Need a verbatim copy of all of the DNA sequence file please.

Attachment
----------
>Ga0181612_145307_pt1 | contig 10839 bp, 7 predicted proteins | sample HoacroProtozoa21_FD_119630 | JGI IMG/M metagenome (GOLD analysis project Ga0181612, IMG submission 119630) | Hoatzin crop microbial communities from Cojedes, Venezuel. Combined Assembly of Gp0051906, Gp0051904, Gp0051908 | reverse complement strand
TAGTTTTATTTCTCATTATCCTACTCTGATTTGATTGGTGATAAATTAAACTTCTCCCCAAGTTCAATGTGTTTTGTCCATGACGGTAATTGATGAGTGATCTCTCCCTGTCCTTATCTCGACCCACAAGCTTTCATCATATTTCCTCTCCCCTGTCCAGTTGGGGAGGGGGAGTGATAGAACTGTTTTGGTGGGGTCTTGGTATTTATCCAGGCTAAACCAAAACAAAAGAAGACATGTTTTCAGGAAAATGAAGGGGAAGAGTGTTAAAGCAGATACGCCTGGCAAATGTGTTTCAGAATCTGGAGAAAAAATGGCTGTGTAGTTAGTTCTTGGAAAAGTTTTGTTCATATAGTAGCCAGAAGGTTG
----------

>Ga0181612_145307_pt1 | contig 10839 bp, 7 predicted proteins | sample HoacroProtozoa21_FD_119630 | JGI IMG/M metagenome (GOLD analysis project Ga0181612, IMG submission 119630) | Hoatzin crop microbial communities from Cojedes, Venezuel. Combined Assembly of Gp0051906, Gp0051904, Gp0051908 | reverse complement strand
TAGTTTTATTTCTCATTATCCTACTCTGATTTGATTGGTGATAAATTAAACTTCTCCCCAAGTTCAATGTGTTTTGTCCATGACGGTAATTGATGAGTGATCTCTCCCTGTCCTTATCTCGACCCACAAGCTTTCATCATATTTCCTCTCCCCTGTCCAGTTGGGGAGGGGGAGTGATAGAACTGTTTTGGTGGGGTCTTGGTATTTATCCAGGCTAAACCAAAACAAAAGAAGACATGTTTTCAGGAAAATGAAGGGGAAGAGTGTTAAAGCAGATACGCCTGGCAAATGTGTTTCAGAATCTGGAGAAAAAATGGCTGTGTAGTTAGTTCTTGGAAAAGTTTTGTTCATATAGTAGCCAGAAGGTTG